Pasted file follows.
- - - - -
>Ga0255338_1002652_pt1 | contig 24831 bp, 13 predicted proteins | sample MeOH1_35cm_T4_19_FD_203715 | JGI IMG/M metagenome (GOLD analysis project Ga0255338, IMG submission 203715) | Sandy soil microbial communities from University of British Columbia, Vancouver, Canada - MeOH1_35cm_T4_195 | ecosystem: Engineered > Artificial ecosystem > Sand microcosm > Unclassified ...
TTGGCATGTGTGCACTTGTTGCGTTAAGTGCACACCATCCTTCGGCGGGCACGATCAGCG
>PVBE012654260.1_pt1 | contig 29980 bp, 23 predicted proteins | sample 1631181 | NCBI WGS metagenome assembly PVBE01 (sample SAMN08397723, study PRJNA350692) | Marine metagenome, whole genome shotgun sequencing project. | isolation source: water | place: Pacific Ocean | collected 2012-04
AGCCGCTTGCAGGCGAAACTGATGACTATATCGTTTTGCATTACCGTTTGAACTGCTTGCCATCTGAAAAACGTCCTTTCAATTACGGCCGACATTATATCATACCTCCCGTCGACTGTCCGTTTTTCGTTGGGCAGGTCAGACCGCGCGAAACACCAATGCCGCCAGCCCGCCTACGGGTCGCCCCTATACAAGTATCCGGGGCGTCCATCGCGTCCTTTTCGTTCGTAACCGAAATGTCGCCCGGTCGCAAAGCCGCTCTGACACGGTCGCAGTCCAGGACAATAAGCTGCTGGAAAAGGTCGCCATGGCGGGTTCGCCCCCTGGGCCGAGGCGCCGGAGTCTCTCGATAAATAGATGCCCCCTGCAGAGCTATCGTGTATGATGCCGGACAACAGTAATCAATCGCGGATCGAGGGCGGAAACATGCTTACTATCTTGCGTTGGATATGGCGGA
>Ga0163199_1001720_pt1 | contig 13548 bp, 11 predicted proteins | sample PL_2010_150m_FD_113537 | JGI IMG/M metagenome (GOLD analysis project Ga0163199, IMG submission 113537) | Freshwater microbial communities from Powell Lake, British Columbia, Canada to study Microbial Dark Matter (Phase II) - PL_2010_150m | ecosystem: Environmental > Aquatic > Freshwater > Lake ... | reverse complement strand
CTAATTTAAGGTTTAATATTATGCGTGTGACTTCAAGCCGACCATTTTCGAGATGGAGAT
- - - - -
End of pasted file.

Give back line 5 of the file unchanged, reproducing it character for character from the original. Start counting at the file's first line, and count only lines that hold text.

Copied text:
>Ga0163199_1001720_pt1 | contig 13548 bp, 11 predicted proteins | sample PL_2010_150m_FD_113537 | JGI IMG/M metagenome (GOLD analysis project Ga0163199, IMG submission 113537) | Freshwater microbial communities from Powell Lake, British Columbia, Canada to study Microbial Dark Matter (Phase II) - PL_2010_150m | ecosystem: Environmental > Aquatic > Freshwater > Lake ... | reverse complement strand